Josh Wiesner won the first H2H PWS Championship a couple of weeks ago.
If you follow walleye tournament fishing, you already know this and probably have an opinion on how he did it. Some people on social media and elsewhere certainly have had theirs. Comments range from “He just got lucky” to “He slopped into the fish” or (I love this one): “Well, every angler he drew had a bad day”.
As a long-time tournament competitor, I often heard the same comments. At times, I found those words coming out of my mouth after a 2nd place finish, or if an angler came out of nowhere to win on the final day. But I learned over time that comments like these only serve to de-legitimize another competitor’s accomplishments and are nothing more than excuses for my lack of winning. So let’s take a look at how to win a championship and debunk some of those illegitimate opinions.
He Just Got Lucky
Oh, really? Two phrases come to mind when I hear that statement: the first is “Luck is when preparation meets opportunity”, and the second is “The more I fish, the luckier I get.” Josh Wiesner was prepared to win this tournament before he ever put a line in the water both mentally and mechanically. When the opportunity came, he put all of his experience on the water into practice with the right lure choice and presentation to seal the deal.
He Slopped Into the Fish
In case you didn’t watch the tournament re-caps, here’s the story. On Day 3 of the competition, Josh was cruising to his spot when he saw fish-eating birds diving in shallow water. Knowing that Cormorants in shallow water mean baitfish are present and that walleyes would also be there, he changed his location from the first two days and started at this new spot. The result? He pulled the heaviest weight of the tournament using the same lures and technique he used in his other spots. Did he “slop” into these fish? Or did his awareness and past knowledge of all environmental factors come into play? Most certainly, it was the latter.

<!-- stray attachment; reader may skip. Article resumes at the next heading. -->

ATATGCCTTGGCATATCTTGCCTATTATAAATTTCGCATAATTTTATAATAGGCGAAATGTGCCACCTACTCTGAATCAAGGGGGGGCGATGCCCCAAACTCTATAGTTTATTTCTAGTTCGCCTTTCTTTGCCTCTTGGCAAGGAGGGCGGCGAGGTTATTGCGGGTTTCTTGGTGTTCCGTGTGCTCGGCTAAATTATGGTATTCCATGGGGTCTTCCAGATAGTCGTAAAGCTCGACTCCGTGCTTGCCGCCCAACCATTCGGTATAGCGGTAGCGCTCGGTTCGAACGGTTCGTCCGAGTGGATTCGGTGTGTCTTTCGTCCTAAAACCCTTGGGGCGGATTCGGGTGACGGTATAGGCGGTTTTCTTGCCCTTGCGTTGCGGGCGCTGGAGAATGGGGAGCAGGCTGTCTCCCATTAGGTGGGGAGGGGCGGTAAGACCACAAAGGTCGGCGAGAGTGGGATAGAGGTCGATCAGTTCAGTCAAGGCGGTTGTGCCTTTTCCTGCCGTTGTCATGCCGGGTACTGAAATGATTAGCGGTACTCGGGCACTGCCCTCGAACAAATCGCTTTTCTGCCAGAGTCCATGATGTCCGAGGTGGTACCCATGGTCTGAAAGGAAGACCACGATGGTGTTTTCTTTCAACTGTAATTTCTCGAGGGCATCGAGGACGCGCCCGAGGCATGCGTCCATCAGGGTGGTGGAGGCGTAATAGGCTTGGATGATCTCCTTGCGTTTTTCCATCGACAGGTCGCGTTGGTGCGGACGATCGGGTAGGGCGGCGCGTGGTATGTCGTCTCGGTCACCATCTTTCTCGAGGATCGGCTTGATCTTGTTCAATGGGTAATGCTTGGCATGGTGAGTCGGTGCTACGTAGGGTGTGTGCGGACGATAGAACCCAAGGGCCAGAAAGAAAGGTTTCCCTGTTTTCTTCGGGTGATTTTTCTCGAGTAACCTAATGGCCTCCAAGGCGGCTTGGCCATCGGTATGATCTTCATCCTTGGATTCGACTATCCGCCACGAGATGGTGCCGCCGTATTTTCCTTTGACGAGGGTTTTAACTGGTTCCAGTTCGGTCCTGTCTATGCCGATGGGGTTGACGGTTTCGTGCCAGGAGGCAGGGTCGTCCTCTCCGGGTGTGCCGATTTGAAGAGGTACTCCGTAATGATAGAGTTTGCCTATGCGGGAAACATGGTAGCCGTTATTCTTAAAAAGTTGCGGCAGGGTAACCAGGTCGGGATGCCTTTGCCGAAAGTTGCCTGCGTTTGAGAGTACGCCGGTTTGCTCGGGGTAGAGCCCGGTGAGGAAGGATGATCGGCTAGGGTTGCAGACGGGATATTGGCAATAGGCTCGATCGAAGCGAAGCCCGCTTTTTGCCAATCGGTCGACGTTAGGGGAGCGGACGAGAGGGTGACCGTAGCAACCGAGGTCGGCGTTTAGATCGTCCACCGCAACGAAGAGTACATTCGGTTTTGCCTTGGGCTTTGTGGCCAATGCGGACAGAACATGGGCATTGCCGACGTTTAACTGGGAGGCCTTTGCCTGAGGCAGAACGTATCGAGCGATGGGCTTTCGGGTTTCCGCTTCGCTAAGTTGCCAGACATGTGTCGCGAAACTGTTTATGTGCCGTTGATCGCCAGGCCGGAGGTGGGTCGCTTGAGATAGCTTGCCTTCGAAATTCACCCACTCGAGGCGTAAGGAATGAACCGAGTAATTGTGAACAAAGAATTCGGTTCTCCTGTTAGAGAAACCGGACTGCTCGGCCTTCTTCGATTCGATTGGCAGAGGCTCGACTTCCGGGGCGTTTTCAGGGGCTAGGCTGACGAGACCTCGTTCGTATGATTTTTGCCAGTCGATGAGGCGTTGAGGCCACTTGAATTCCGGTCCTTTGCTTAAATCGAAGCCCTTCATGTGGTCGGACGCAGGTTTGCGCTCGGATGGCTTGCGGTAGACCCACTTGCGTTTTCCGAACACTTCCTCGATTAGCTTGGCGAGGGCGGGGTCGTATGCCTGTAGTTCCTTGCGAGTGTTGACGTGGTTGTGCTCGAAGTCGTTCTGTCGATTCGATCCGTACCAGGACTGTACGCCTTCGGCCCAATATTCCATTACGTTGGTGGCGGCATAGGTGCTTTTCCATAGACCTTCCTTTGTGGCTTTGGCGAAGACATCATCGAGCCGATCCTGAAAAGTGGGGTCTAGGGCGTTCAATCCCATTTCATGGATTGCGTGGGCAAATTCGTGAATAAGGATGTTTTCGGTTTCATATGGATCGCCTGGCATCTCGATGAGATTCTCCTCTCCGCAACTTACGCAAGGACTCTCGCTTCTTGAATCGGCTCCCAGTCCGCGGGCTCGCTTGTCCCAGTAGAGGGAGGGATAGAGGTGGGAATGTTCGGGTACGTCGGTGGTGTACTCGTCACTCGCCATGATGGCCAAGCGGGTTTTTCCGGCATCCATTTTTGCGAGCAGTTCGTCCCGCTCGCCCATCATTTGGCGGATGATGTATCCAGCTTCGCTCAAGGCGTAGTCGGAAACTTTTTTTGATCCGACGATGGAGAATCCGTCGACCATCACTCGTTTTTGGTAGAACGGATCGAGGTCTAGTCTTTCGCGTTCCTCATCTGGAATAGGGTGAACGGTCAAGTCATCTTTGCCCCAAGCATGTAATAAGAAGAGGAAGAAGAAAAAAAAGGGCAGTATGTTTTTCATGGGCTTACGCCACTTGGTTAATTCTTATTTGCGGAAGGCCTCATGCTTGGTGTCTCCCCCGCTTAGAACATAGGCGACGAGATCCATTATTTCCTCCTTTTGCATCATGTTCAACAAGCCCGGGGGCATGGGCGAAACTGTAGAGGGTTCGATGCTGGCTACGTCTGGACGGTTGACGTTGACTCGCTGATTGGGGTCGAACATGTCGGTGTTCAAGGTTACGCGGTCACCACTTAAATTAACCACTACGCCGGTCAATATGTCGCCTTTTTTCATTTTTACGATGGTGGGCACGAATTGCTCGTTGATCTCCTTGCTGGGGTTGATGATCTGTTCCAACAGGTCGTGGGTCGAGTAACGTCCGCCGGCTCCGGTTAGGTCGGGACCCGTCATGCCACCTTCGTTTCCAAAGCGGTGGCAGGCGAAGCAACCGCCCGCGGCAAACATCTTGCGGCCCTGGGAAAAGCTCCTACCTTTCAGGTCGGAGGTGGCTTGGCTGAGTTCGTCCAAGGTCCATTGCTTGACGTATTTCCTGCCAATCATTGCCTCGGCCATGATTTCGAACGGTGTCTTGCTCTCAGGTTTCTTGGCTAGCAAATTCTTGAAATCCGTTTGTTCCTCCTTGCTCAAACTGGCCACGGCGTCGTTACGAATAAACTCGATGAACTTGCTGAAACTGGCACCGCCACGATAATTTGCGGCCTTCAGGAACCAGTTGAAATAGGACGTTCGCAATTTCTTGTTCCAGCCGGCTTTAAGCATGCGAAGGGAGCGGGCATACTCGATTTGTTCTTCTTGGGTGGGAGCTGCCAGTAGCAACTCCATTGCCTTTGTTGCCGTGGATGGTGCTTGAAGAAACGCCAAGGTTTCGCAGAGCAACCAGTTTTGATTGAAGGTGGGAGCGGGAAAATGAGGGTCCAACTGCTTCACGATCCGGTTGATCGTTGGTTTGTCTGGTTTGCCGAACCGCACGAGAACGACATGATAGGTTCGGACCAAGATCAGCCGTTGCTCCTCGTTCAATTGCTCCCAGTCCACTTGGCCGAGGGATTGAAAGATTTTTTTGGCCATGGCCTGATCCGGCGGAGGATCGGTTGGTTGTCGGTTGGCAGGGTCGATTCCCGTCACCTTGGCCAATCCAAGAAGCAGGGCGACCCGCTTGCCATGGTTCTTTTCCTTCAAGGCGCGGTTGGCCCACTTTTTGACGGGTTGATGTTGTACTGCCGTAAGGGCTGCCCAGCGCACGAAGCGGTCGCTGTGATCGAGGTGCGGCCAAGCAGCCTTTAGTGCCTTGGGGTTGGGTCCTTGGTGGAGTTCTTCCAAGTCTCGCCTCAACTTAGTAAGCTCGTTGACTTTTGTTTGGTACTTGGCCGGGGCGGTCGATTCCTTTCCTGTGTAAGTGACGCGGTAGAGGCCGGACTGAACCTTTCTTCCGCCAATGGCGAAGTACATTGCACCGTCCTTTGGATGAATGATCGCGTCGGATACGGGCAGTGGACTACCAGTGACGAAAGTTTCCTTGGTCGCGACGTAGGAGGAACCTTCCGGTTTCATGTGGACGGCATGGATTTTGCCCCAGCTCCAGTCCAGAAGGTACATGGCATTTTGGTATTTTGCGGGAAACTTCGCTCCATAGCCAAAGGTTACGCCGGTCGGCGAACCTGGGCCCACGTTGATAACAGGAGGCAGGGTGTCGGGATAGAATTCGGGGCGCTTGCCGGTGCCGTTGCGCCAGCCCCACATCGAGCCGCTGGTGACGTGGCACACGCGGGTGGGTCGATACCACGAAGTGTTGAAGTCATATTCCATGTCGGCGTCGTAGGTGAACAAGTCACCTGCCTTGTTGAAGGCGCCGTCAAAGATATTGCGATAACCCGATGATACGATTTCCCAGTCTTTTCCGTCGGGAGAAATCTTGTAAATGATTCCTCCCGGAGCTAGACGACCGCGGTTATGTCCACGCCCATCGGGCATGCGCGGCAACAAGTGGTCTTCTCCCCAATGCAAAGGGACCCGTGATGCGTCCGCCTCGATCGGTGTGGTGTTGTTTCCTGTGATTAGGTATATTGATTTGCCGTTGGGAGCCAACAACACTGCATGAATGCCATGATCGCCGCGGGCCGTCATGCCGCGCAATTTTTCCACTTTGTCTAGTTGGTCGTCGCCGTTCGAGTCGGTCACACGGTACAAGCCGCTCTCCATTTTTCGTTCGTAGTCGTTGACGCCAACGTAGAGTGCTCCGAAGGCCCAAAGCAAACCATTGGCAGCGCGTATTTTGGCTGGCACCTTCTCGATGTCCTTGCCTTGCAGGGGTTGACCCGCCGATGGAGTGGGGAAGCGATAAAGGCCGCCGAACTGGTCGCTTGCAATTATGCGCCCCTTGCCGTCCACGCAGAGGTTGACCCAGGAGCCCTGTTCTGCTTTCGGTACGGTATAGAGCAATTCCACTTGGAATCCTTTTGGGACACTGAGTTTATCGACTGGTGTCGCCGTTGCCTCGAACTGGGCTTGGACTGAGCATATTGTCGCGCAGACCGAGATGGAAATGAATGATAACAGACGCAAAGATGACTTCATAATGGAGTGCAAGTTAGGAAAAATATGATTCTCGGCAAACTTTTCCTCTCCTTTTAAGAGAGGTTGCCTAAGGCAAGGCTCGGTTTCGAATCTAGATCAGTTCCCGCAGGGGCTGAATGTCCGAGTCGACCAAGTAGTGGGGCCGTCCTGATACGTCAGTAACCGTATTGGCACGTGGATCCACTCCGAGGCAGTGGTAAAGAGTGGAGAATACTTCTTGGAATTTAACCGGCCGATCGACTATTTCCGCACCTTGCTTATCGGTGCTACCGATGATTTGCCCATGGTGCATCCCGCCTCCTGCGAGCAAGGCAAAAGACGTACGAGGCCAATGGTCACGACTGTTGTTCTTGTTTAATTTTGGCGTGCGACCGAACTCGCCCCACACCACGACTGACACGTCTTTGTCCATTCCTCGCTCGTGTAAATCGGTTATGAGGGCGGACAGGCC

Every Angler He Drew Had A Bad Day
Sure. But Josh had his bad days too. The difference is that he scrounged out what he needed to win on the slow days to move on in the bracket rounds, then blew it away. Each day the lake was different. But he didn’t panic. On the final day, when his fish tucked tight into the weeds, he adjusted his presentation to scrounge them out. Had he fished the same way he did on Day 4 (in-between the weed clumps instead of right in them) he might have caught nothing all day.
How to Win a Championship
So, how do you win a championship? Or any tournament over 5 days of competition on a body of water you have never seen before?
1: Enhance or eliminate the “luck” factor through preparation before and during the tournament. Know and trust your electronics. Trust your presentation. Take advantage of the “bite windows”. Never panic.
2: Make adjustments when you know the fish are there and just not active to what you caught them on during practice, yesterday, or an hour ago. Be aware of what’s going on around you. Be willing to try what worked in the past in new water. Tune out the “dock talk”. Trust yourself.
3. Fish against the fish and do not think about what others might be catching. This strategy is a huge distraction that can cause an angler to unconsciously change or speed up their presentation.
Congratulations, Mr. Wiesner for applying all of the above to become the first H2H Pro Walleye Series Champion!